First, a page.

Because they depend on a continuous supply of oxygen and nutrients through the blood, brain cells are especially vulnerable when this is cut off, even for a short time. When the blood supply from a vessel stops up, this causes lasting damage in the part of the brain it supplies. When a person has a stroke, about two million brain cells die every minute.
Approximately 85 per cent of strokes are caused by a blood clot. Blood clots can form in the blood vessels in the brain, in the large blood vessels on the neck, or in the heart. Once a blood clot has formed, it can get stuck in narrow passages where the blood vessel is so narrow that the blood cannot pass. If this happens, the blood supply to the brain tissue stops. The damage caused will depend on the size of the blood clot.
A brain haemorrhage is caused by a blood vessel in the brain bursting and the blood leaking into the surrounding brain tissue (intracerebral haemorrhage – abbreviated as ICH) or on to the surface of the brain (subarachnoid haemorrhage – abbreviated as SAH). Such haemorrhages stop the blood from circulating. In addition, the brain cells are damaged by the blood that leaks out of the veins and a swelling develops in the area. ICHs occur due to blood vessels being damaged by high blood pressure over a long time, or by congenital deformations of the vessels. SAHs can be caused when a blood vessel forms a bulge (an aneurysm). The size of the haemorrhage is determined by the size of the damaged blood vessel.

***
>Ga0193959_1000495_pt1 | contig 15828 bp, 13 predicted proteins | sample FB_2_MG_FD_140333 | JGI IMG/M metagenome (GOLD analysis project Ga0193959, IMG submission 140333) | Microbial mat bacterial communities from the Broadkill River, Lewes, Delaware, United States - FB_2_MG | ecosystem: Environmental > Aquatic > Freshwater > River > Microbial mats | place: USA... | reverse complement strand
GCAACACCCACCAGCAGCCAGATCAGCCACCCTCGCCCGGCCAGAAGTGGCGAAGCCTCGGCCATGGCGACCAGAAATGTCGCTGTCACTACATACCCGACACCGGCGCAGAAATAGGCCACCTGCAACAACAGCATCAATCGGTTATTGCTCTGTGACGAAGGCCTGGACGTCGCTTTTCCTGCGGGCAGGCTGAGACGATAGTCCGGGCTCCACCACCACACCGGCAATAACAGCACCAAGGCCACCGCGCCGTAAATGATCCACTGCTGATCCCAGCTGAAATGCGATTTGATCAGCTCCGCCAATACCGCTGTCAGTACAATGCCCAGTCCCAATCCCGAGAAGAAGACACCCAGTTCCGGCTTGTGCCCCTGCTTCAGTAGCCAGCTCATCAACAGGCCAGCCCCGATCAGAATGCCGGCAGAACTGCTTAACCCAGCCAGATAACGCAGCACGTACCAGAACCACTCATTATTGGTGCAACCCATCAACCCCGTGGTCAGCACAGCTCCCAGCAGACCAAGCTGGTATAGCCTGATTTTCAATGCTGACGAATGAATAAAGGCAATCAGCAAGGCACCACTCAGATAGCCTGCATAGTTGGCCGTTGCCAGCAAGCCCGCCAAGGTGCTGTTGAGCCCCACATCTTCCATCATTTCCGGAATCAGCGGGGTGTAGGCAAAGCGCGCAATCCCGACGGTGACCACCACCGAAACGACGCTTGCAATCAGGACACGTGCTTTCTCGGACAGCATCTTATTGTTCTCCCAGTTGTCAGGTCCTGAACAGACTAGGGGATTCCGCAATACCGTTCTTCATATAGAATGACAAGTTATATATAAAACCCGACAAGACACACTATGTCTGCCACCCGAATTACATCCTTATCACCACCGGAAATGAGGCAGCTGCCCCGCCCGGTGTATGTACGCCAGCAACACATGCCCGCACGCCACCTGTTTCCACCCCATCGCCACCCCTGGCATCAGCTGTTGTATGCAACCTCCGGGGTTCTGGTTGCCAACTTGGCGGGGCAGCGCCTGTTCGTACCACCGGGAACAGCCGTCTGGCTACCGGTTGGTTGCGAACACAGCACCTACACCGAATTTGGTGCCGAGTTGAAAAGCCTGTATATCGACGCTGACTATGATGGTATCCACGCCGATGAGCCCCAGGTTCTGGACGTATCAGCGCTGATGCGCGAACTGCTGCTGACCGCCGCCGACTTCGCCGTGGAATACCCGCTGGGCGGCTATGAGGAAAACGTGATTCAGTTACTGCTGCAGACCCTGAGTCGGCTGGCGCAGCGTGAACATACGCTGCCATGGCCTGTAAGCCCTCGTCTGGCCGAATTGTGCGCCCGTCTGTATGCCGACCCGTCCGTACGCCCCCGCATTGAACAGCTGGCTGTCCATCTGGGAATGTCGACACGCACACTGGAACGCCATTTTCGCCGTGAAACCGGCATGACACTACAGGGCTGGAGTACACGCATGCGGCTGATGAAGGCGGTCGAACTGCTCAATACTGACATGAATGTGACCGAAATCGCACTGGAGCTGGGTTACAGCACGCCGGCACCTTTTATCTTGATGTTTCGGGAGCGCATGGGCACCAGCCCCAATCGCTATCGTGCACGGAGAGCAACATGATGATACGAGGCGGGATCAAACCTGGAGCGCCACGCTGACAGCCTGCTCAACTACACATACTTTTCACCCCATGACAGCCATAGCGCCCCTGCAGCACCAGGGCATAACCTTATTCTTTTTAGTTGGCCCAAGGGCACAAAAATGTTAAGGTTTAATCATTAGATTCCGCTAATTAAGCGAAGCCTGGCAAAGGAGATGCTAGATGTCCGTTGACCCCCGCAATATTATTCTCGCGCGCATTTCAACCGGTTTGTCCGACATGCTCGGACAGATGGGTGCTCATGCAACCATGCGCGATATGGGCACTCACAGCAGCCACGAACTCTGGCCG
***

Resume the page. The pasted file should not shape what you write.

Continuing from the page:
TIA is short for transitory ischaemic attack and is caused when the blood supply is temporarily reduced, with symptoms ending within a short period of time, usually less than an hour. TIAs are regarded as warning signs, and there is increased danger of having a stroke in the first few days after a TIA. If you have a TIA, you should immediately go to hospital to be assessed. Many of the tests done at the hospital will be the same as for assessing a stroke. The symptoms for TIA are the same as for stroke.